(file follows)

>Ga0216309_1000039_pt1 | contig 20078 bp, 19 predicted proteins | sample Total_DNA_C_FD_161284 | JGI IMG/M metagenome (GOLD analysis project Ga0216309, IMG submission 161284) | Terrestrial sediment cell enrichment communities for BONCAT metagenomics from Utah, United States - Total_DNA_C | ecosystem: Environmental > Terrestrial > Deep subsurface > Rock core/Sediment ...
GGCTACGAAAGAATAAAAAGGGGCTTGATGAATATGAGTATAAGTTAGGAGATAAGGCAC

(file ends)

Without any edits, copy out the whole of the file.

>Ga0216309_1000039_pt1 | contig 20078 bp, 19 predicted proteins | sample Total_DNA_C_FD_161284 | JGI IMG/M metagenome (GOLD analysis project Ga0216309, IMG submission 161284) | Terrestrial sediment cell enrichment communities for BONCAT metagenomics from Utah, United States - Total_DNA_C | ecosystem: Environmental > Terrestrial > Deep subsurface > Rock core/Sediment ...
GGCTACGAAAGAATAAAAAGGGGCTTGATGAATATGAGTATAAGTTAGGAGATAAGGCAC